Hong Kong Tatler - - Features -

Style is a way to say who you are with­out hav­ing to speak,” says Olivia Lee-davies with an en­gag­ing smile. “It’s a quote by Rachel Zoe that I’ve al­ways loved be­cause you have noth­ing to lose and ev­ery­thing to gain from be­ing brave— so chal­lenge your­self to wear some­thing dif­fer­ent. If you don’t look good one evening, who cares?”

This light-hearted ap­proach to life and fash­ion is not what one ex­pects from LeeDavies, one of Hong Kong’s most prom­i­nent so­cialites and a lead­ing fig­ure in a num­ber of fields. But she got to where she is to­day by think­ing out­side the box. Com­ing from a big fam­ily with nine chil­dren, Lee-davies has al­ways be­lieved she was dif­fer­ent from her sis­ters, both phys­i­cally and men­tally. “I don’t have the look of a typ­i­cal Asian woman and I think I re­belled be­cause I al­ways felt I wasn’t the same as the oth­ers,” she says. “I started a ca­reer in ad­ver­tis­ing at 18 and mar­ried the fol­low­ing year, so I sup­pose you could say I was very busy from a young age.”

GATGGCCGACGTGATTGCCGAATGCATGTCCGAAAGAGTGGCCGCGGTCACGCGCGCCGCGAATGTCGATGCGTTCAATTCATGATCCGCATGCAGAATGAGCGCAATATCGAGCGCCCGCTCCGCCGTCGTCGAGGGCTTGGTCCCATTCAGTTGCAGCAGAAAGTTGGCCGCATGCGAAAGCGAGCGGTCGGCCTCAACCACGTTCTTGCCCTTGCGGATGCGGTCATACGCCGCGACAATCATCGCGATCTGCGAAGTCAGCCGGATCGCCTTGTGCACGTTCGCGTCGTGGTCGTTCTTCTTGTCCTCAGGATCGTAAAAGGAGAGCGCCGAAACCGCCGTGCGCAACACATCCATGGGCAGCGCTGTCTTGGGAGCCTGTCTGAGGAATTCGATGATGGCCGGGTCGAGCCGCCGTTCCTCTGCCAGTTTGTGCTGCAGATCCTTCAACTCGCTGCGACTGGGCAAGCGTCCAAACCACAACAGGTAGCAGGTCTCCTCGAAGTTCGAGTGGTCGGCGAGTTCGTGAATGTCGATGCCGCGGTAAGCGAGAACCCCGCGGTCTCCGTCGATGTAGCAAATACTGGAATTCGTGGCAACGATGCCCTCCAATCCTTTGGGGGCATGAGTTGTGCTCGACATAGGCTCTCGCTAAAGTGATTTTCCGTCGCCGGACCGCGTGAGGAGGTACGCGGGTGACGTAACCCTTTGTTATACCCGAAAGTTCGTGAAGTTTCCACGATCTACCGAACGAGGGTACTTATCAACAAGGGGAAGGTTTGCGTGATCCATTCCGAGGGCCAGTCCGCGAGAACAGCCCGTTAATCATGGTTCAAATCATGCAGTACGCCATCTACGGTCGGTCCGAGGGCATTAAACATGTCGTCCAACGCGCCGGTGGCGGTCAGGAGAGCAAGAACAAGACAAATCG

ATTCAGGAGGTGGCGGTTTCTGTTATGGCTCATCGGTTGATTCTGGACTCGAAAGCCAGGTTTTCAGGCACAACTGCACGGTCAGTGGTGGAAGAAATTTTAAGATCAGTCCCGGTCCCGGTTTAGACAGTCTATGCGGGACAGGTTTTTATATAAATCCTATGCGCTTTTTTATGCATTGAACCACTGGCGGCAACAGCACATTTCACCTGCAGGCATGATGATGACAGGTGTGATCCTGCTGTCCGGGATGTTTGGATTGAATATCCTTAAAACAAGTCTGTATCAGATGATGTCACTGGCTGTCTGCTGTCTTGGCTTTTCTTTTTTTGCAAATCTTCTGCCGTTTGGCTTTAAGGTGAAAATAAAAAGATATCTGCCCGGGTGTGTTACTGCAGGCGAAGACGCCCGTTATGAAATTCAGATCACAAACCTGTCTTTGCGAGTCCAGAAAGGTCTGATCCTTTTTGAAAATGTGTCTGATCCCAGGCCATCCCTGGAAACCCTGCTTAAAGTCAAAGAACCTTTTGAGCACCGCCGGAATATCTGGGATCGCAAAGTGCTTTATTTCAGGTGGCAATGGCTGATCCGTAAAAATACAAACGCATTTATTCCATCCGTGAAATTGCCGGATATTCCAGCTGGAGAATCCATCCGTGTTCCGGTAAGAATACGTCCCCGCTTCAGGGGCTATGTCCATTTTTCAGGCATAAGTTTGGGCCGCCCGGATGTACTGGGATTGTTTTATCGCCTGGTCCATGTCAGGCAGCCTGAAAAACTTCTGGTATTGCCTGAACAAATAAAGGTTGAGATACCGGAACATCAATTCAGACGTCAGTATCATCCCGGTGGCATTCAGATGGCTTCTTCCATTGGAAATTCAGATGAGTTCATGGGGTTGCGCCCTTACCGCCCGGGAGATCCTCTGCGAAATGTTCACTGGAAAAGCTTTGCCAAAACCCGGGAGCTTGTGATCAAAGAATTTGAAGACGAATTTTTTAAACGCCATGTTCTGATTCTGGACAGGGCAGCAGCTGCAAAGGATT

A few years later, Lee-davies took a pause from ad­ver­tis­ing to look af­ter her four chil­dren. Af­ter the chil­dren had started school, she opened a se­ries of bou­tiques called Peggy Boyd and dab­bled in in­te­rior de­sign. “A few friends came to my apart­ment and loved it—and begged me re­design their places,” she says. “So I did one or two as a favour, and sud­denly I had 10 peo­ple ring­ing me up ask­ing me to give them styling ad­vice.”

Af­ter build­ing a suc­cess­ful ca­reer in in­te­rior de­sign, Lee-davies was ap­proached by Bar­rie C Goodridge, the chair­man and

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